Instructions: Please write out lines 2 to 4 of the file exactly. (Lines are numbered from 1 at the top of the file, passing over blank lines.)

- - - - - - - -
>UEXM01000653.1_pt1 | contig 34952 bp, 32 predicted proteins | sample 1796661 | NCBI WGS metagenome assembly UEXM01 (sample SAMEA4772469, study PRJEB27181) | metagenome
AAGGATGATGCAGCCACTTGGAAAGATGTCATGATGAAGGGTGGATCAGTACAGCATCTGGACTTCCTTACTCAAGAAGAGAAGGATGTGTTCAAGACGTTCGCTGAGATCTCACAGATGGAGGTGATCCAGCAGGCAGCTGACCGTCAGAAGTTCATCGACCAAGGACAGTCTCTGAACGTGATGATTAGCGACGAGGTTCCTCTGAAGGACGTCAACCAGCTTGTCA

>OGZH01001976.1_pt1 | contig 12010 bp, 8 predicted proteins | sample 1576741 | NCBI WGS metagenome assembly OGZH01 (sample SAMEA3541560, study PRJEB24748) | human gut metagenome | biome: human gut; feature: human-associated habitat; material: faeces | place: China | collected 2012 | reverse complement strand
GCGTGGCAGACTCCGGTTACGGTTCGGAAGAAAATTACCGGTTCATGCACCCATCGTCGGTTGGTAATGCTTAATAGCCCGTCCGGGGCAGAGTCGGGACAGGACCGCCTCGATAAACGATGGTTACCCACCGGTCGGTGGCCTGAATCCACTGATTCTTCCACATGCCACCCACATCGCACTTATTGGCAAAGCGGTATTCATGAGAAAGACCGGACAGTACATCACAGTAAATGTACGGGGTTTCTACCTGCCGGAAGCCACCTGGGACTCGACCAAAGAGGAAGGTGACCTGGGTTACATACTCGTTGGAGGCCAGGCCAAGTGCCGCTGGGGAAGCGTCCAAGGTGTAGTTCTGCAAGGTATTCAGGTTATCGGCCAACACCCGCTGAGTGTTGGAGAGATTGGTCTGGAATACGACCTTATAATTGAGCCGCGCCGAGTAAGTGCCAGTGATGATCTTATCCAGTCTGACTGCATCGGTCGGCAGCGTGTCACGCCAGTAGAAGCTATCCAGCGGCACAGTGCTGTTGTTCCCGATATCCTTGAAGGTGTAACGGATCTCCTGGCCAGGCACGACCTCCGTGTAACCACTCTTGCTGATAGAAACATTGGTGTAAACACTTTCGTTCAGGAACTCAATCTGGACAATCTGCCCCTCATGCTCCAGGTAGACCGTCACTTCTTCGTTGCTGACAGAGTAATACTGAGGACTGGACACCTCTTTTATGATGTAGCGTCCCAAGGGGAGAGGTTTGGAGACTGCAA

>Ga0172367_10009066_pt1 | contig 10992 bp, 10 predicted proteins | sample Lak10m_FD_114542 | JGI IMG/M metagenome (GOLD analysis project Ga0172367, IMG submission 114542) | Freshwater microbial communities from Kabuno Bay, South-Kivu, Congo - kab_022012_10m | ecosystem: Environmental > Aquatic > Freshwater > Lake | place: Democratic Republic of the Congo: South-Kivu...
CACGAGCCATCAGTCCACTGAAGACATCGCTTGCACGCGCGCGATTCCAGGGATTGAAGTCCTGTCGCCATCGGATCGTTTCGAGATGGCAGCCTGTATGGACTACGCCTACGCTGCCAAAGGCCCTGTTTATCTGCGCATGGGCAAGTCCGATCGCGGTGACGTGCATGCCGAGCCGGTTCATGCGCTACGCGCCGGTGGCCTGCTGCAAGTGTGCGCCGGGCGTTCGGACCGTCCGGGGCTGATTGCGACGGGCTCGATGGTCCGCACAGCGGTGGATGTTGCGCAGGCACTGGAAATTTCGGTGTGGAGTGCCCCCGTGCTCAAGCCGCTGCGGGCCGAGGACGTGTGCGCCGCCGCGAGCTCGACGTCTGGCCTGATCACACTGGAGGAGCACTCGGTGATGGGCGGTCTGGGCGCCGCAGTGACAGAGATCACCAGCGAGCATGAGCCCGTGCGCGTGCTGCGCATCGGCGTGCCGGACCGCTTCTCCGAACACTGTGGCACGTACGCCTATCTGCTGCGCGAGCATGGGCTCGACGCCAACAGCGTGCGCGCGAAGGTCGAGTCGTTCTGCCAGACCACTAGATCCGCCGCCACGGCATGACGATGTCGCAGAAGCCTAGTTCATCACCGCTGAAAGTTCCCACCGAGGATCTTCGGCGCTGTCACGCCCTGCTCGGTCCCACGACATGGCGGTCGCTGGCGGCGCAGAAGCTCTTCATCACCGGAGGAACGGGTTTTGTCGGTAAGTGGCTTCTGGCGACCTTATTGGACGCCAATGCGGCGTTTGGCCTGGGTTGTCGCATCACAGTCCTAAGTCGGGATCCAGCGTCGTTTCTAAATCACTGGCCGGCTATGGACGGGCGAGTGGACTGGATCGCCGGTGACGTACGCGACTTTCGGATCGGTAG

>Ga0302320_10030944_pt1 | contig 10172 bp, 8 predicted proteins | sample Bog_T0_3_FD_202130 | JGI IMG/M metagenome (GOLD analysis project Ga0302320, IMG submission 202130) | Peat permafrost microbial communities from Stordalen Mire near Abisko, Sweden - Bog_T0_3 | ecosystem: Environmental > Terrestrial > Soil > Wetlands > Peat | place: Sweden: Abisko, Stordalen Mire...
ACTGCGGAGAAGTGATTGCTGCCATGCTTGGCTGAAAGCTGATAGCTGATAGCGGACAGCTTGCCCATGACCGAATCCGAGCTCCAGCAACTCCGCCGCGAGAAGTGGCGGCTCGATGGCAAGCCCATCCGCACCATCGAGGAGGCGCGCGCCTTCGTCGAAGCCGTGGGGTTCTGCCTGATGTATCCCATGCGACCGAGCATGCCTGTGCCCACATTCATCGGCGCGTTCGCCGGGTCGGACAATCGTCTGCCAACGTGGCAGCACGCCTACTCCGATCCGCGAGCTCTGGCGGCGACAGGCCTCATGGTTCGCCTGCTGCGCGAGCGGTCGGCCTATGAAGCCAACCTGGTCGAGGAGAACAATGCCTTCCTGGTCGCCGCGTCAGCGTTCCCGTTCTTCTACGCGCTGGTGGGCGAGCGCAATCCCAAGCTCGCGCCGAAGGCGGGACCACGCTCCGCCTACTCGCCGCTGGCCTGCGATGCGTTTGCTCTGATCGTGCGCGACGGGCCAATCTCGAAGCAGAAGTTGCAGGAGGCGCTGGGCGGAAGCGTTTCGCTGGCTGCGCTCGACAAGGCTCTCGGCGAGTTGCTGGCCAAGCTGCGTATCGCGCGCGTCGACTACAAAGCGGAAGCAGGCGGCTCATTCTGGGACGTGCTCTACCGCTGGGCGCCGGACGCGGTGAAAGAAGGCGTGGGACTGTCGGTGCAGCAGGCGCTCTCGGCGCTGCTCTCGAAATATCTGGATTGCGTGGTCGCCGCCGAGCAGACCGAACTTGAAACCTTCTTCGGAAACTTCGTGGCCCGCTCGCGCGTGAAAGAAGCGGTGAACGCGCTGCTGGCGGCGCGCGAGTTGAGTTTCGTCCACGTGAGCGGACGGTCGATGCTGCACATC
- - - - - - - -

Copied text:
AAGGATGATGCAGCCACTTGGAAAGATGTCATGATGAAGGGTGGATCAGTACAGCATCTGGACTTCCTTACTCAAGAAGAGAAGGATGTGTTCAAGACGTTCGCTGAGATCTCACAGATGGAGGTGATCCAGCAGGCAGCTGACCGTCAGAAGTTCATCGACCAAGGACAGTCTCTGAACGTGATGATTAGCGACGAGGTTCCTCTGAAGGACGTCAACCAGCTTGTCA

>OGZH01001976.1_pt1 | contig 12010 bp, 8 predicted proteins | sample 1576741 | NCBI WGS metagenome assembly OGZH01 (sample SAMEA3541560, study PRJEB24748) | human gut metagenome | biome: human gut; feature: human-associated habitat; material: faeces | place: China | collected 2012 | reverse complement strand
GCGTGGCAGACTCCGGTTACGGTTCGGAAGAAAATTACCGGTTCATGCACCCATCGTCGGTTGGTAATGCTTAATAGCCCGTCCGGGGCAGAGTCGGGACAGGACCGCCTCGATAAACGATGGTTACCCACCGGTCGGTGGCCTGAATCCACTGATTCTTCCACATGCCACCCACATCGCACTTATTGGCAAAGCGGTATTCATGAGAAAGACCGGACAGTACATCACAGTAAATGTACGGGGTTTCTACCTGCCGGAAGCCACCTGGGACTCGACCAAAGAGGAAGGTGACCTGGGTTACATACTCGTTGGAGGCCAGGCCAAGTGCCGCTGGGGAAGCGTCCAAGGTGTAGTTCTGCAAGGTATTCAGGTTATCGGCCAACACCCGCTGAGTGTTGGAGAGATTGGTCTGGAATACGACCTTATAATTGAGCCGCGCCGAGTAAGTGCCAGTGATGATCTTATCCAGTCTGACTGCATCGGTCGGCAGCGTGTCACGCCAGTAGAAGCTATCCAGCGGCACAGTGCTGTTGTTCCCGATATCCTTGAAGGTGTAACGGATCTCCTGGCCAGGCACGACCTCCGTGTAACCACTCTTGCTGATAGAAACATTGGTGTAAACACTTTCGTTCAGGAACTCAATCTGGACAATCTGCCCCTCATGCTCCAGGTAGACCGTCACTTCTTCGTTGCTGACAGAGTAATACTGAGGACTGGACACCTCTTTTATGATGTAGCGTCCCAAGGGGAGAGGTTTGGAGACTGCAA